Wednesday, February 27 2019
An interesting theological discussion occurred in my social media feed recently; a theological discussion that was, oddly enough, prompted by an atheist. Author, atheist, and CNN host S.E. Cupp had :
While I always find it intriguing when outspoken atheists like Cupp start making impassioned appeals to some absolute moral law that (given her worldview) curiously lacks a Moral Lawgiver, I’m more fascinated by her presumptive preachiness regarding what is and isn’t “Christian.”
To this point in her life, Cupp has personally rejected the divinity claims of Jesus of Nazareth. Far from surrendering her own pride to His Lordship, she has rebelliously regarded her wisdom as more authentic, reliable, and consistent than His. That doesn’t make me angry with Cupp at all; but it does make me gasp at the audacious conceit required to tell others who worship Jesus what Jesus really thinks about something. I’m inclined to ask Ms. Cupp, if He’s lying about being your Savior as you apparently believe, why would you care what He has to say about the death penalty? Why would you even bother to cite Him as an authority on any subject?
Cupp is more than welcome to state her opinion on capital punishment of course. Apart from any fixed absolute morality, which her worldview conspicuously lacks, personal opinions and relative moral judgments are all we’ve got, after all.
But for those who are believers in Jesus, surely we can do better than turning to atheists to articulate what Christian morality teaches about the death penalty. Though admittedly, at superficial face value, it seems an easy answer. We see the Jesus of Scripture telling His followers to turn the other cheek, to love and pray for their enemies. Nowhere does He counsel them to gas or electrocute those enemies or inject them with poison.
But superficial understanding of the Word is what we should expect from atheists, not something we should tolerate in ourselves.
Now, before I go any further, I think it is very important to outline the parameters for this piece. What I am discussing is the morality of the state executing a capital offender. What I am not doing?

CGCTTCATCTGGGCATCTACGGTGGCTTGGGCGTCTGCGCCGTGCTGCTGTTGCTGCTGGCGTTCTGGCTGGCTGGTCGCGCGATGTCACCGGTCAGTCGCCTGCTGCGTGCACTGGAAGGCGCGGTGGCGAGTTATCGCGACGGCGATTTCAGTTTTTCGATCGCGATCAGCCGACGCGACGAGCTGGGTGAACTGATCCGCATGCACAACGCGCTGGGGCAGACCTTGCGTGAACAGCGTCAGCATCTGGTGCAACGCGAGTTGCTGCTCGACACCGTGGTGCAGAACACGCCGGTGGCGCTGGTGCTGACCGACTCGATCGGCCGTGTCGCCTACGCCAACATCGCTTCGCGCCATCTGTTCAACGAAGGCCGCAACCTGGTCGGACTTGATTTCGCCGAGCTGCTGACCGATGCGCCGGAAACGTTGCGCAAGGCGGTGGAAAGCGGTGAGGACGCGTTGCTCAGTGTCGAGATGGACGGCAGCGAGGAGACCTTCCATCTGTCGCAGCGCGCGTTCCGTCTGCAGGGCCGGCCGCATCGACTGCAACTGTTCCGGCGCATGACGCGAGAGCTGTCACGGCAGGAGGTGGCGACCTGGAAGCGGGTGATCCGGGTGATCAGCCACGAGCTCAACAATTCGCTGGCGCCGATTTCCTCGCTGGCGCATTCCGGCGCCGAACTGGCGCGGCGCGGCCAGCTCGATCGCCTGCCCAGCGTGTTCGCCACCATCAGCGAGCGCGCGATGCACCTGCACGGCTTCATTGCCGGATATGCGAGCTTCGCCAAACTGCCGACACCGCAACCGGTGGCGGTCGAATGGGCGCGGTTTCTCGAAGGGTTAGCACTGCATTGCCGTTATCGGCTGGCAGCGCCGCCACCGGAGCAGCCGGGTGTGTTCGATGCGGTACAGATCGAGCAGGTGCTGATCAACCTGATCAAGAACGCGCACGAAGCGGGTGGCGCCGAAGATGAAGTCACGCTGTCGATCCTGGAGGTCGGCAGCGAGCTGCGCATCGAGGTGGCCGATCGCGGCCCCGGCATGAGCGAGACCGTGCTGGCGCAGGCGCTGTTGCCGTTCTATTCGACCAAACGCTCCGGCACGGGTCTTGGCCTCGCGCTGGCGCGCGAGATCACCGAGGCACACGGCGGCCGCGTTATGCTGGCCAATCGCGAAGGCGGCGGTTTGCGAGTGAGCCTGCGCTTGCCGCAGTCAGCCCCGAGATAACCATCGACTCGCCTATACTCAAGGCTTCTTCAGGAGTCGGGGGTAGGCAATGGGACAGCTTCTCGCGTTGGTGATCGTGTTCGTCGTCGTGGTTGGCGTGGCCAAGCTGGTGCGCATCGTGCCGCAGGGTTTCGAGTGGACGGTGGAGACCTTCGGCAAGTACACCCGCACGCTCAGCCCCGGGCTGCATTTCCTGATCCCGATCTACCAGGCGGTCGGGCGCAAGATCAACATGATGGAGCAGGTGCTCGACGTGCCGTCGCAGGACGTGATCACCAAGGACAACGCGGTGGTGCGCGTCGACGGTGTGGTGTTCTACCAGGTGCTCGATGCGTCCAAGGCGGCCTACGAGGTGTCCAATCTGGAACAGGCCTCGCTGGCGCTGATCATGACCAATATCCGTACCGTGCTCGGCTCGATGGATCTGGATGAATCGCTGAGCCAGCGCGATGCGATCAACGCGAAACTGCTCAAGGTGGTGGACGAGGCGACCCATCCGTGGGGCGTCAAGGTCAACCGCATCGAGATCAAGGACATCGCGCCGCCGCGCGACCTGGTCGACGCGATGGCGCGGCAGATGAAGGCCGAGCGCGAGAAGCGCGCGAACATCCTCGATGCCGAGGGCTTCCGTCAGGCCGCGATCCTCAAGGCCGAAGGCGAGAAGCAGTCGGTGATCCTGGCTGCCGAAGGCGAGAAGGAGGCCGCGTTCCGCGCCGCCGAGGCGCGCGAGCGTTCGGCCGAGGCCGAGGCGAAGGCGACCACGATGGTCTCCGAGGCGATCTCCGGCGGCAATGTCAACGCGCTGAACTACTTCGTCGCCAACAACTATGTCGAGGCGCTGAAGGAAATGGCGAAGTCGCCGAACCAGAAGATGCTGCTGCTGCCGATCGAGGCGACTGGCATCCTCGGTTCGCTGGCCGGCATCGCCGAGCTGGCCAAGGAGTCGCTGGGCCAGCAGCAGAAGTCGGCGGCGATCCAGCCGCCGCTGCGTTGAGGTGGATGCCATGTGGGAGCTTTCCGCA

1. This is not a discussion about racial or economic inequality in the application of the death penalty. It may well be that the punishment is used disproportionately on poor or minority criminals. I have not done adequate research on that issue to know one way or the other, but for the sake of argument let’s suppose that it is true. If that’s the case, what we have is a profound argument for fixing inequality in the application of the death penalty. What we don’t have is a profound argument against the morality of the death penalty itself.
2. This is not a discussion about whether or not our American system of justice results in the executions of innocents. Even if it were true that this was a problem in our country, what is that an argument for? Improving the judicial system. It is not an argument against the morality of the death penalty itself.
3. This is not a discussion about deterrence. For a multitude of reasons, proving whether the death penalty is a deterrent to violent crime or not is impossible. But again, this is completely irrelevant information in a discussion focused on the morality of the death penalty itself.
Those issues and many others (sexism in death penalty application, the cost of executions, etc.) are all important and have their place. But they are also completely peripheral to the pressing question of whether the death penalty itself is in conflict with Christian morality.
To answer that, I offer the following Scriptural considerations:
1. The death penalty is quite apparently not in conflict with the character of God. Throughout the Old Testament, God administers the death penalty for crimes Himself, and He uses human agents to do the same. In the two chapters of the Hebrew law that followed the Ten Commandments, no less than 10 offenses were listed that required the death penalty. And speaking of those Commandments, the penalty for violating the 6th one (do not commit murder), was death. Thus, any suggestion that capital punishment runs afoul of the 6th Commandment rests on a stunted and undeveloped understanding of the text.